08/23/2013 2:55PM

Jay Hovdey: Pacific Classic a different kind of animal in Polytrack era

Benoit & Associates
Kettle Corn, by Candy Ride, would be the first Pacific Classic winner to be sired by a Pacific Classic winner.

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Give the Pacific Classic credit. In a racing world increasingly dominated by Triple Crown preps, casino track jackpots, and the two top-heavy days of the Breeders’ Cup, Del Mar’s marquee event still clings to a semblance of relevancy.

The Classic is California’s only million-dollar event. At 1 1/4 miles under conditions of weight-for-age, it answers the questions most often asked in terms of stamina, quality, and speed. The weather’s always good, and the crowd comes out to play. More than 30,000 should be in the house Sunday when the Classic is presented for the 23rd time.

[PACIFIC CLASSIC: Get PPs, watch Sunday's Del Mar card live]

The first 22 runnings have been replete with vivid moments. Best Pal won the first Classic in front of a new, half-built Del Mar grandstand on his way to the Hall of Fame. Cigar put the Classic on the national map in 1996 when he tried, and failed, to win his 17th race in a row. Pleasantly Perfect added the 2004 Classic to his earlier wins in the Dubai World Cup and the Breeders’ Cup Classic. And in 2006, California icon Lava Man completed an unprecedented season sweep of the West’s best events by adding the Classic to wins in the Santa Anita Handicap and the Hollywood Gold Cup.

Beginning in 2007, however, the Classic’s momentum as one of America’s premier main-track races came to a screeching halt when the Del Mar dirt course was replaced with a particular version of the Polytrack synthetic surface then in use at Keeneland and Turfway Park. All intentions were good – Del Mar’s old dirt course had begun to take a terrible toll in terms of racehorse fatalities – but it soon became apparent that the new technology did not come with a set of operating instructions.

The first Polytrack Classic, won by Student Council, was run in a befuddling 2:07.29. The most recent, won last summer by 3-year-old Dullahan, went in a lickity-split 1:59.54. In between, the surface was flooded, fluffed, packed, waxed, and prayed over, while elsewhere in the state Hollywood Park developed a synthetic-dirt hybrid and Santa Anita Park went from synthetic nightmares back to sand and loam.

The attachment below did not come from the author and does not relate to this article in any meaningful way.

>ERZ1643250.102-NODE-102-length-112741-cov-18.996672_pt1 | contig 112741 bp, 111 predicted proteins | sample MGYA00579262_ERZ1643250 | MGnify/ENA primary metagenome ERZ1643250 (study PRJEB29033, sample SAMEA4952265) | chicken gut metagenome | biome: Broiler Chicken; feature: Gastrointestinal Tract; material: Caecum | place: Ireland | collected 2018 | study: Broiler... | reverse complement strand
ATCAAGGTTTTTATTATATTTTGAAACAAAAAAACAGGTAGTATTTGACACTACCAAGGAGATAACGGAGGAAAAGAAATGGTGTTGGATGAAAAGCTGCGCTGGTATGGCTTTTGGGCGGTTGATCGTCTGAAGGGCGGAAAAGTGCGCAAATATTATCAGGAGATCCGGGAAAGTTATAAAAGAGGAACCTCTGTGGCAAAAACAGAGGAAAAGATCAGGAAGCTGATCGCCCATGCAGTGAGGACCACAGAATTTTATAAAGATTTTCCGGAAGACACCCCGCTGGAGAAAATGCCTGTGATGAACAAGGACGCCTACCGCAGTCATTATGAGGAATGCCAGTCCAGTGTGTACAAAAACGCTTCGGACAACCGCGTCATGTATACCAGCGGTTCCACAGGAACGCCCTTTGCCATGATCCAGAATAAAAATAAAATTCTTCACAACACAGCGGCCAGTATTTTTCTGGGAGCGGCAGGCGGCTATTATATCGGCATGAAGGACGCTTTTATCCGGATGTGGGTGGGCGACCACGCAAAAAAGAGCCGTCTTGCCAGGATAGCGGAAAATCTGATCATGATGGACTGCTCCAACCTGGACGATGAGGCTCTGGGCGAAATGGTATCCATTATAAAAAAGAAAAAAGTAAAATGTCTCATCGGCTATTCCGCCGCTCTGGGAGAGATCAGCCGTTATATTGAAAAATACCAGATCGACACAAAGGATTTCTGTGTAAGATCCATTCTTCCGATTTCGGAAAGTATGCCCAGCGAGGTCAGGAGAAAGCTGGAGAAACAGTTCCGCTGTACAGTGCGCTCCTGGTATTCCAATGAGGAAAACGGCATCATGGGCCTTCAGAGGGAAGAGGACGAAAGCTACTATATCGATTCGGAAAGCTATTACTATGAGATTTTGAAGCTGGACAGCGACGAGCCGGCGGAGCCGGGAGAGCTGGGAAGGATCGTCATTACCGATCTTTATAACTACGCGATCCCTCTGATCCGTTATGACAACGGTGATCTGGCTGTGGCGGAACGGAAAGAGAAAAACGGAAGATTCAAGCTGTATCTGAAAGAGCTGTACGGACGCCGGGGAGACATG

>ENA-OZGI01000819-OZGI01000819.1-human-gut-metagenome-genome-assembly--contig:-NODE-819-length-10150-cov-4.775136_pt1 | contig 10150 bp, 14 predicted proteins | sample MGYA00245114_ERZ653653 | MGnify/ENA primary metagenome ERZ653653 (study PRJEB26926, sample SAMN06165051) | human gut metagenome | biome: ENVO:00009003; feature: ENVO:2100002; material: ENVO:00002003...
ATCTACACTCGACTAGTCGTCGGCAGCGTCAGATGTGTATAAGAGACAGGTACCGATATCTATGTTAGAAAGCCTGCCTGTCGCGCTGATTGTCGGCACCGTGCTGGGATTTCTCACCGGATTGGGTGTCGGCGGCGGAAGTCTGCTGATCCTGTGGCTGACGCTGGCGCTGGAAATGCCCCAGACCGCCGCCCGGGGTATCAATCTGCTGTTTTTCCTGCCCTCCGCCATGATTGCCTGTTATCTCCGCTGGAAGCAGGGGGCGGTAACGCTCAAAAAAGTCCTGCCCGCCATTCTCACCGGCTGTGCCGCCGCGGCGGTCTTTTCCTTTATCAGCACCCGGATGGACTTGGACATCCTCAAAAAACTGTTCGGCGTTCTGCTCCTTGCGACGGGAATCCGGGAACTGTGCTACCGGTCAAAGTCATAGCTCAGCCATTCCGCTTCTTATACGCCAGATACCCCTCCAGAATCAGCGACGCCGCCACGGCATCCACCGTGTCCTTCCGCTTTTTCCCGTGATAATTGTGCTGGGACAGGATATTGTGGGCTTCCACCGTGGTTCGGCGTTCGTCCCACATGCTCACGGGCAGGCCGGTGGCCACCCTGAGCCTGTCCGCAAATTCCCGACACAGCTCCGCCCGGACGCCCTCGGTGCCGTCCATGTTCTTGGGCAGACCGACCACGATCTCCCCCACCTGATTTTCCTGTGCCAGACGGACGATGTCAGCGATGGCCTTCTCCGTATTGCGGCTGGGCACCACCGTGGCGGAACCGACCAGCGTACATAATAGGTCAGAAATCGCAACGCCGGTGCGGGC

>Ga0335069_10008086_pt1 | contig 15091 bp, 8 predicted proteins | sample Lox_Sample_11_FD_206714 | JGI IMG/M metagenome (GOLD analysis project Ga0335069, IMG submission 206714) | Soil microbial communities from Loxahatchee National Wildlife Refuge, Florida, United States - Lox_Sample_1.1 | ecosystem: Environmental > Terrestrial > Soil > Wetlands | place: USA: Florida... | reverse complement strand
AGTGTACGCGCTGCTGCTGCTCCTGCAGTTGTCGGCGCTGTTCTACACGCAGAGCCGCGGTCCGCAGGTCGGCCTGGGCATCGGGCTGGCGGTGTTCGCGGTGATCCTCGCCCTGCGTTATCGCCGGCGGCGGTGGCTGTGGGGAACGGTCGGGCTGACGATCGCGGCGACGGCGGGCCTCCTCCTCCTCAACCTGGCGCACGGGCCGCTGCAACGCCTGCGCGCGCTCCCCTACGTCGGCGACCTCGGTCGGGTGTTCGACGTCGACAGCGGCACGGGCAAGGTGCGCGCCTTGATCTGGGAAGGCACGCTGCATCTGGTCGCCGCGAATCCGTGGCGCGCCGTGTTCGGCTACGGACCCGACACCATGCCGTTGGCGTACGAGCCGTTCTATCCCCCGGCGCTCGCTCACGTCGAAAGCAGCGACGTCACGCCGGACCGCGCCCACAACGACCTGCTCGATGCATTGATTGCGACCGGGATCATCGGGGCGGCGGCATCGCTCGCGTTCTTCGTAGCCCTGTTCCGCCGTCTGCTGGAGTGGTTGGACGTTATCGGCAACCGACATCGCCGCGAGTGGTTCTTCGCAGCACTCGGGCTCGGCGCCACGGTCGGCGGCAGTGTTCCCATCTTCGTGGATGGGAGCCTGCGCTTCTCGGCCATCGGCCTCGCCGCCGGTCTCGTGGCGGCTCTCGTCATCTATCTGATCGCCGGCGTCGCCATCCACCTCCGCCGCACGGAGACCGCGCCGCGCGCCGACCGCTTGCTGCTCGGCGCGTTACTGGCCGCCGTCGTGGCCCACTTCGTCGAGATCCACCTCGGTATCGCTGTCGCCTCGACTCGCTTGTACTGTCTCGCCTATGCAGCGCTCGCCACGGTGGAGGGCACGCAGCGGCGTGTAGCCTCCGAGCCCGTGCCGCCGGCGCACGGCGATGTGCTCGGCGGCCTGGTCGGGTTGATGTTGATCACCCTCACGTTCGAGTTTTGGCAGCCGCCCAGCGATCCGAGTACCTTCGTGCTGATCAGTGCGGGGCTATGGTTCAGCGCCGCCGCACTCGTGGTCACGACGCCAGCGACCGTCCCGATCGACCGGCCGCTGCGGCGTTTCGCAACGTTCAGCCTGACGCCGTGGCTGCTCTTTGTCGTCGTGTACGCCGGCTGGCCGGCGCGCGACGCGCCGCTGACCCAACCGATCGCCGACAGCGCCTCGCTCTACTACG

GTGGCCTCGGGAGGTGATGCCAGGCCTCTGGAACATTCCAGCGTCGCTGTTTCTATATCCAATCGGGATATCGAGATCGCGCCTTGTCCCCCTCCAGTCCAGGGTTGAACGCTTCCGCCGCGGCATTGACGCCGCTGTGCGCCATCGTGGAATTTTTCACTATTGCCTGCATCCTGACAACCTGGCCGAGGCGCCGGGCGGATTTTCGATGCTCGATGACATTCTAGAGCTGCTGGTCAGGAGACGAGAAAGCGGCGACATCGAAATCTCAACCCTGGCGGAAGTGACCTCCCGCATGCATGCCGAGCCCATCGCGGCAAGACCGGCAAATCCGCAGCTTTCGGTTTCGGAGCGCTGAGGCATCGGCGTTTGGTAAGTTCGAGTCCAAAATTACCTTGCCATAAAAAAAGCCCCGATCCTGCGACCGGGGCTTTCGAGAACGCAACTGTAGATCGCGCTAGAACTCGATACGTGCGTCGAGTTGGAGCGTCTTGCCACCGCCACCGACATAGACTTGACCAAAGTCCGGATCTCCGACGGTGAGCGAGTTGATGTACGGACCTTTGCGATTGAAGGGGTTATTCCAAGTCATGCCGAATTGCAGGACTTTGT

With the Classic already isolated in terms of geography, continuing to draw deep fields of quality became even more challenging for the racing department of secretary Tom Robbins. Prior to 2007, the race regularly lured accomplished main-track runners from points East and Midwest, including Unbridled, Touch Gold, Medaglia d’Oro, Concern, Jolie’s Halo, Ecton Park, Perfect Drift and, of course, Cigar. Since 2007, that pipeline has gone cold, replaced by runners with out-of-state form over synthetics, such as Go Between, Stately Victor, Dullahan, who has returned, along with the Woodbine ace Delegation.

“We’ve found that trainers seem willing to take a shot with a little different kind of horse,” Robbins said. “Fortunately, you still get the very best available out here.”

Ideally, the Pacific Classic can identify that rare horse for all courses, which is why Sunday’s solid favorite, Game On Dude, looks so tough to beat. He was much the best of the rest last year, when Dullahan beat him a half-length, and this year he already has won the Santa Anita Handicap on dirt, the Hollywood Gold Cup on semi-synthetic, and the Charles Town Classic around a bullring.

But with a dozen in against him Sunday, Game On Dude did not exactly scare the opposition blind. In addition to synthetic specialists Dullahan, Richard’s Kid, and Delegation, the favorite must face a rejuvenated Kettle Corn, fresh from a dead game victory over Paynter in the San Diego Handicap. Victor Espinoza will be back in the saddle for trainer John Sadler.

Owned by Lee and Susan Searing’s CRK Stable, Kettle Corn comes from the same 2007 Kentucky foal crop as Game On Dude. Their paths have occasionally crossed, with Game On Dude regularly getting the best of Kettle Corn.

The last time they met was in the Hollywood Gold Cup, on July 6, when Kettle Corn ran the race of his life to fall just a length short of catching Game On Dude at the end of the 1 1/4 miles. Sadler shuffled the cards for that race and equipped the 6-year-old veteran with a set of blinkers for the first time since Kettle Corn was 3.

“I think he was getting smart, and maybe a little lazy,” Sadler said. “His races have seemed to come up without much pace, and he was dropping too far out of it to be effective. The blinkers kind of woke him up, got him interested again.”

On the Thursday before the Classic, Kettle Corn was waiting patiently in his stall for his turn on the track with a set of Sadler runners. He is a well-made bay stallion with black trim, possessed of a keen head and an air of calm anticipation. His stats read 24 starts, 8 wins, and 10 placings.

“He hasn’t changed all that much physically over the years,” Sadler said. “He’s just a harder, more solid version of the horse he’s always been.”

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Kettle Corn will try to become the first Pacific Classic winner sired by a Pacific Classic winner. He is by Candy Ride, who defeated Medaglia d’Oro in an epic 2003 running of the race. Sadler nearly won the 2011 Pacific Classic with Twirling Candy, also a son of Candy Ride, who was beaten a desperate head by Acclamation, winner of the Eclipse Award that year as champion older male racing for the Johnston family’s storied Old English Rancho.

“I suppose it was nice that Old English Rancho was able to win the Classic after they’ve meant so much to racing in California,” Sadler said. “But of all the tough beats in my gallery of tough beats, that one tops the list. It’s one photo I’d like to get back.”

Or replace with a better one.